When the 6,000 travel agents of A.S.T.A., American Association of Travel Agents met at the Convention Center in Los Angeles they also had the opportunity to explore the many attractions of neighboring cities.
Many journeyed to Long Beach where they could experience first hand its many attractions for tourists. On this day they learned of the $650 million Queensway Bay redevelopment project that is transforming its ocean front; toured the Soviet submarine Scorpion that had a two decade tour of duty during the Cold War and of course visited the City's most visible landmark, the Queen Mary.
The Soviet submarine will be on display to the public in Long Beach for the next five years after being exhibited in Sydney, Australia. Of the Foxtrot class one marvels how it could be home to 78 crew members for up to three months at a time.
A tour of the Scorpion complete with audio narration as you move from compartment to compartment is an interesting experience, but if you are anywhere near the height of a basketball player forget it. A submarine is one place where being small in stature in a real, indeed a necessary asset.
Despite our many trips to the Queen Mary it is always a delightful learning experience. Currently the historic Ship is in the midst of a complete refurbishment including restoring its first class Verandah Grill.
One of Long Beach's shining new attractions is the Aquarium of the Pacific which since opening in June has already attracted one million visitors.
As one of the largest and newest of the world's aquariums, as well as the most technologically advanced, the focus is on the Pacific Ocean. It highlights three distinct regions of the largest ocean in the world, one which covers almost half the earth's surface.
There is the Tropical Pacific exhibit with living coral and the fascinating fish in their brilliant colors. The waters of Southern California and Baja are highlighted in another of the exhibits with its kelp beds and marine life shown in vivid detail.
Also exhibited is the marine life of the cold Northern Pacific in the environs of the Bering Sea. All told the museum has 17 major exhibit tanks, one million gallons of seawater and 10,000 ocean animals representing 550 species.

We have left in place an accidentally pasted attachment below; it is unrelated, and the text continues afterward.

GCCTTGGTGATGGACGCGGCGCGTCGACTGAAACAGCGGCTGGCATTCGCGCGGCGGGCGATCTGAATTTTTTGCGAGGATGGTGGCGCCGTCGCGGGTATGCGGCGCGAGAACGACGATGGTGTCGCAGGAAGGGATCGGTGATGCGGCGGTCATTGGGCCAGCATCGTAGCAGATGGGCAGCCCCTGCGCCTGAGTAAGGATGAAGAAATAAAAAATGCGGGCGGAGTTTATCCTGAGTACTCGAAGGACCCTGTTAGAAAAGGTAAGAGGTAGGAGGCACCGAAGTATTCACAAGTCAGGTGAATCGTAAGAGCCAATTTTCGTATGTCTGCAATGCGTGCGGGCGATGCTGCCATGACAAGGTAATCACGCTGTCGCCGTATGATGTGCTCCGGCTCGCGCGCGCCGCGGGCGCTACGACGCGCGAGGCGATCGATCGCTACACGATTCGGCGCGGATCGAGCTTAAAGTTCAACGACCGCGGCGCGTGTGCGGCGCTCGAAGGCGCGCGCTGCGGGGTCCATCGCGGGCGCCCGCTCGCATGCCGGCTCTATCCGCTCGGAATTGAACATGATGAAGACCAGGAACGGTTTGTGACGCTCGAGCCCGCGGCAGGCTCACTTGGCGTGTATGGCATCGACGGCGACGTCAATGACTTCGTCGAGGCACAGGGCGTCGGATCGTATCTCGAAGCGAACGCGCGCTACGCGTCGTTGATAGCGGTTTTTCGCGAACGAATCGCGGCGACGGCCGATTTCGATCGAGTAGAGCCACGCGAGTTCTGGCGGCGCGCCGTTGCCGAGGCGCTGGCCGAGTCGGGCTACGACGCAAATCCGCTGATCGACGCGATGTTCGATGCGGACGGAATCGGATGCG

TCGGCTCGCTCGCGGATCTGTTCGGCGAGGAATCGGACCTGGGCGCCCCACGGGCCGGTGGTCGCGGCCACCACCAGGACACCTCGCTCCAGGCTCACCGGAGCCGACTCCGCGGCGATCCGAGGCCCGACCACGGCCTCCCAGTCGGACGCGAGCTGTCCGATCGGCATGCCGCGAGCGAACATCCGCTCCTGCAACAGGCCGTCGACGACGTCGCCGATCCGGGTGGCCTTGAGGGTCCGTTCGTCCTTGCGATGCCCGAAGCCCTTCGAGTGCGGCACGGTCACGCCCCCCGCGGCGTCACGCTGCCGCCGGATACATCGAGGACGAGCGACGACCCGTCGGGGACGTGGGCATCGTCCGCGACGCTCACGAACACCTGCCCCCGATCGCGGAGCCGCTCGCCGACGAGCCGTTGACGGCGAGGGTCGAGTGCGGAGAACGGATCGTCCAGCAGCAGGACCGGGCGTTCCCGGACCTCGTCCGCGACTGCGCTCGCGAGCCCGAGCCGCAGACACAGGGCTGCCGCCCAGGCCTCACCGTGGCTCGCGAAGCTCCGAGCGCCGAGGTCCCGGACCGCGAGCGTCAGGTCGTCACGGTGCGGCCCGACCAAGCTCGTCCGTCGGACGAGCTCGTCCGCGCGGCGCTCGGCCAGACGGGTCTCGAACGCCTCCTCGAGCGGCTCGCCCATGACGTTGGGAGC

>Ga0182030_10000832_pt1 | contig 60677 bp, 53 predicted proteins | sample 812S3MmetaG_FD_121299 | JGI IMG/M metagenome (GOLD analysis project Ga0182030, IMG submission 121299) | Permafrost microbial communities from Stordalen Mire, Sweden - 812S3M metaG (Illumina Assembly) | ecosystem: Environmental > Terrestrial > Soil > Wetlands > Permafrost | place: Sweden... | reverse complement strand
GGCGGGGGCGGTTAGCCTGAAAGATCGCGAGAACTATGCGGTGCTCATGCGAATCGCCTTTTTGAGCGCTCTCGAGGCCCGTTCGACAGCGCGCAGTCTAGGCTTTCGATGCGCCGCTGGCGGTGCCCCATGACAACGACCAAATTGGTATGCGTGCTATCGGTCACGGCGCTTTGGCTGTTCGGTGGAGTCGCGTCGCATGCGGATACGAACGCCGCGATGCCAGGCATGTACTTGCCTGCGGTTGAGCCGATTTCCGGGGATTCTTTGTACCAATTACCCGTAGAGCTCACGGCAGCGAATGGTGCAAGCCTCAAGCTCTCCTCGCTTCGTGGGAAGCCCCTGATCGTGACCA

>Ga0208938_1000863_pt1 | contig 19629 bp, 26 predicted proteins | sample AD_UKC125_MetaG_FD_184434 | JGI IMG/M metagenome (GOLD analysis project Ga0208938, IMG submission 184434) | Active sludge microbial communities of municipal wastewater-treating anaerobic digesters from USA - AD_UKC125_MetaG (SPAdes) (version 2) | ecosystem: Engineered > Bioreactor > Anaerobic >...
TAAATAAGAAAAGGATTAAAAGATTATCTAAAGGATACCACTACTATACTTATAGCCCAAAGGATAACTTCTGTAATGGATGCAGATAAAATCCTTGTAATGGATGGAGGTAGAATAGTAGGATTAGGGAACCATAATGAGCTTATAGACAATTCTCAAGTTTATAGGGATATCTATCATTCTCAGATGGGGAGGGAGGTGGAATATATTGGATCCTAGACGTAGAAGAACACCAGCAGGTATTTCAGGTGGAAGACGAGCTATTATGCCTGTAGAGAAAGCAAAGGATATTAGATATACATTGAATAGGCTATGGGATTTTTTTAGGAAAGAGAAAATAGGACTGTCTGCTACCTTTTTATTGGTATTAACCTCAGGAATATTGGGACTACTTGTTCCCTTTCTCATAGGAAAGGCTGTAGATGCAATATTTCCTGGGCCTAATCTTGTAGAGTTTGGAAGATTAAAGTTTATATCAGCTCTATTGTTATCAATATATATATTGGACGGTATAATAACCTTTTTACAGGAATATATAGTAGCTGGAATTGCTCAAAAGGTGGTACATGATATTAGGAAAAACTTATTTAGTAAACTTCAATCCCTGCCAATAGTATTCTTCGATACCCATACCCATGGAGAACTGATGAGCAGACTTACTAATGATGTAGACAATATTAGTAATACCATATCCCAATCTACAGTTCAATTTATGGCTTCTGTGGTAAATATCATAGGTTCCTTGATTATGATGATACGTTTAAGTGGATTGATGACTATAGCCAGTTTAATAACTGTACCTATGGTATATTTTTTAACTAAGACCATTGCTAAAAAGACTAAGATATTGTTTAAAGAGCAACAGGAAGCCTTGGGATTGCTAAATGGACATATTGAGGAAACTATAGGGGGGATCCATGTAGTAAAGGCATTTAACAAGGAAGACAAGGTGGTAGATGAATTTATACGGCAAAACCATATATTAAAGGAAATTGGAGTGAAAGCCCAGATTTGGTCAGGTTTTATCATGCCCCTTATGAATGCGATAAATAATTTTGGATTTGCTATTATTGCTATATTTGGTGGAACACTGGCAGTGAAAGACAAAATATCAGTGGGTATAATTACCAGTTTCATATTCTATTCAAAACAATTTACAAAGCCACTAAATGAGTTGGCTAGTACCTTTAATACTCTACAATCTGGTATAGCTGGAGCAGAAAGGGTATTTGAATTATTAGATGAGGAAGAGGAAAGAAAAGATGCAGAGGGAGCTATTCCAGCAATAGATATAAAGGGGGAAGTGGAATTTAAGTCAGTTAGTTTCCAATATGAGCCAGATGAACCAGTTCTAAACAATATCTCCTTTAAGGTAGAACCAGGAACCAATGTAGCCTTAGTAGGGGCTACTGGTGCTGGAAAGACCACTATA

One of the first things a visitor to the Aquarium sees is the full scale model of a blue whale, the largest mammal in the world.
A short stroll from the new Aquarium and the adjacent Convention Center is Shoreline Village which as a family attraction offers unique shops and dining establishments and well as live weekend entertainment and bike rentals.
Dining places include Parkers' Lighthouse famous for its seafood and The Yard House which has the world's largest selection of draft beers on tap, over 250 at last count. Also Tequila Jack's Beach House Cantina which offers over 70 brands of tequila. And we can personally testify to the quality of their margaritas. You can enjoy Mexican food either inside or on a waterfront patio overlooking Queensway Bay.
The City of Long Beach has had many dramatic changes in the last few years and certainly one of them is dining. The City now has scores of outstanding restaurants as well as brew pubs and supper clubs.
We recently had the opportunity to sample some of the dining opportunities offered. Down home American is the way to describe Lasher's in both decor and cuisine. With Ray and Lynn Lasher as owners and hosts this restaurant prides itself on presenting regional American food whether with its award winning New England clam chowder, Maryland crab cakes, southern style green fried tomatoes or Pacific Coast seafood.
The decor is as delightful as the food since Lasher's is located at 3441 E. Broadway in a 1920s bungalow, almost intact with its fireplace, mahogany wood paneling and classic moldings. The rooms are relatively small, divided well and make for intimate dining.
Call 562 433-0153 for more details on this unique restaurant which is open for lunch Tuesday thru Friday and dinner Tuesday thru Sunday.